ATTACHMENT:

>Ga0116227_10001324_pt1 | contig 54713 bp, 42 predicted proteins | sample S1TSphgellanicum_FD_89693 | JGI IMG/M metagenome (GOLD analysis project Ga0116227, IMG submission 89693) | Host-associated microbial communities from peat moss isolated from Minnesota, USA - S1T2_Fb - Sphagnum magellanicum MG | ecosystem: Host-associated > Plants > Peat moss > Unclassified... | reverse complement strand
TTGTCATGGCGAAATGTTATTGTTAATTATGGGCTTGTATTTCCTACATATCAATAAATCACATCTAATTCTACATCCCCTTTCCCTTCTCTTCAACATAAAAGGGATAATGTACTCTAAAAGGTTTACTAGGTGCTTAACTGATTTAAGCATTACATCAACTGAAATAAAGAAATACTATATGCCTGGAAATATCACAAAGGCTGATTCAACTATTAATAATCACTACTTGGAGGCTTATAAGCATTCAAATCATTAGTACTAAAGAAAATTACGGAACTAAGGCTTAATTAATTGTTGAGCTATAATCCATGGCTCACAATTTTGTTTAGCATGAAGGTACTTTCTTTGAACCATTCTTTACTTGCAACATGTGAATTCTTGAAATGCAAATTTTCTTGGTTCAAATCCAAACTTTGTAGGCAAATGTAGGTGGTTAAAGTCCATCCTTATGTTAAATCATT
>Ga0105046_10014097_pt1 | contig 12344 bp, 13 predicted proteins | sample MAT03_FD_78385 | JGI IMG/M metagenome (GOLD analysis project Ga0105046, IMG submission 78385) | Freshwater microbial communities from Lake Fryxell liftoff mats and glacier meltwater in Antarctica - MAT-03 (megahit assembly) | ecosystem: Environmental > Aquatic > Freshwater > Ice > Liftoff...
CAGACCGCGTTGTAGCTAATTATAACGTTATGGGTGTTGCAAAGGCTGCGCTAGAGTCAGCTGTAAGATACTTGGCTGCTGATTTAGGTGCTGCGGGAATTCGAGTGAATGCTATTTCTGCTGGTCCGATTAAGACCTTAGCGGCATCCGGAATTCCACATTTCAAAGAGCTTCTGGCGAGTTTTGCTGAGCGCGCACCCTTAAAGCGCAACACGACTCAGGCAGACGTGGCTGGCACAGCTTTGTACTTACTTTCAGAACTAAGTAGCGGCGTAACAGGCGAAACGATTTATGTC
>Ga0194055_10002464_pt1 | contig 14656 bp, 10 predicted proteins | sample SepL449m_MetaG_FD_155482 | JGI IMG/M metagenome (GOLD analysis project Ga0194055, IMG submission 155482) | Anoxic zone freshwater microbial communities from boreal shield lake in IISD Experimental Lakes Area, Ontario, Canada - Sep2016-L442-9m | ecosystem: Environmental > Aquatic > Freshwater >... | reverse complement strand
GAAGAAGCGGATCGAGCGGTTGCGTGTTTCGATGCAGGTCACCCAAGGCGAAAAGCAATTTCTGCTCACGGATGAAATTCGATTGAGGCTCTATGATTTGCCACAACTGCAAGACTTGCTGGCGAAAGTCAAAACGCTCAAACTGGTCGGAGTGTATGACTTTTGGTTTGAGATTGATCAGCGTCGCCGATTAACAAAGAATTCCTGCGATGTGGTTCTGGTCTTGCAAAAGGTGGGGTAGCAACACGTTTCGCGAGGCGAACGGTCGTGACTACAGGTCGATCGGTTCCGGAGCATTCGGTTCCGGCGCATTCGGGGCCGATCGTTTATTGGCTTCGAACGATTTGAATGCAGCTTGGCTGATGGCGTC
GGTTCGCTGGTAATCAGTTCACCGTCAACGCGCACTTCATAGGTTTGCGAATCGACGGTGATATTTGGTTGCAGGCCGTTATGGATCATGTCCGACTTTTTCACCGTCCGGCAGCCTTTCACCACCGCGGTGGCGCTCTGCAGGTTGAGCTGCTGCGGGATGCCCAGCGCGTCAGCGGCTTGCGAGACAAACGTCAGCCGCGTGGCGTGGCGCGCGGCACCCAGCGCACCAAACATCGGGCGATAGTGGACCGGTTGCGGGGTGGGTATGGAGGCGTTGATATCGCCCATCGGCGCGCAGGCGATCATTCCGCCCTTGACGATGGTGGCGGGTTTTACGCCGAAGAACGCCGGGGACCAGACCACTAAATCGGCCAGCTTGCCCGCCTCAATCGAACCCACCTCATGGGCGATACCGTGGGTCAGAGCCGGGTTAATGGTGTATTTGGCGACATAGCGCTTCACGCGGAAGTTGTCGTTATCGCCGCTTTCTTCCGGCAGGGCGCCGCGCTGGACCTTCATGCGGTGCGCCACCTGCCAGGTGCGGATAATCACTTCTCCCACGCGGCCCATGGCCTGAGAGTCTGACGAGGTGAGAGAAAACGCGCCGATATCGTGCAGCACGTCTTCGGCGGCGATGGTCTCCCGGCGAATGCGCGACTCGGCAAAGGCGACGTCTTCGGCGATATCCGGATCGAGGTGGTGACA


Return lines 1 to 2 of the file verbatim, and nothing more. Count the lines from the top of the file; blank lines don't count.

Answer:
>Ga0116227_10001324_pt1 | contig 54713 bp, 42 predicted proteins | sample S1TSphgellanicum_FD_89693 | JGI IMG/M metagenome (GOLD analysis project Ga0116227, IMG submission 89693) | Host-associated microbial communities from peat moss isolated from Minnesota, USA - S1T2_Fb - Sphagnum magellanicum MG | ecosystem: Host-associated > Plants > Peat moss > Unclassified... | reverse complement strand
TTGTCATGGCGAAATGTTATTGTTAATTATGGGCTTGTATTTCCTACATATCAATAAATCACATCTAATTCTACATCCCCTTTCCCTTCTCTTCAACATAAAAGGGATAATGTACTCTAAAAGGTTTACTAGGTGCTTAACTGATTTAAGCATTACATCAACTGAAATAAAGAAATACTATATGCCTGGAAATATCACAAAGGCTGATTCAACTATTAATAATCACTACTTGGAGGCTTATAAGCATTCAAATCATTAGTACTAAAGAAAATTACGGAACTAAGGCTTAATTAATTGTTGAGCTATAATCCATGGCTCACAATTTTGTTTAGCATGAAGGTACTTTCTTTGAACCATTCTTTACTTGCAACATGTGAATTCTTGAAATGCAAATTTTCTTGGTTCAAATCCAAACTTTGTAGGCAAATGTAGGTGGTTAAAGTCCATCCTTATGTTAAATCATT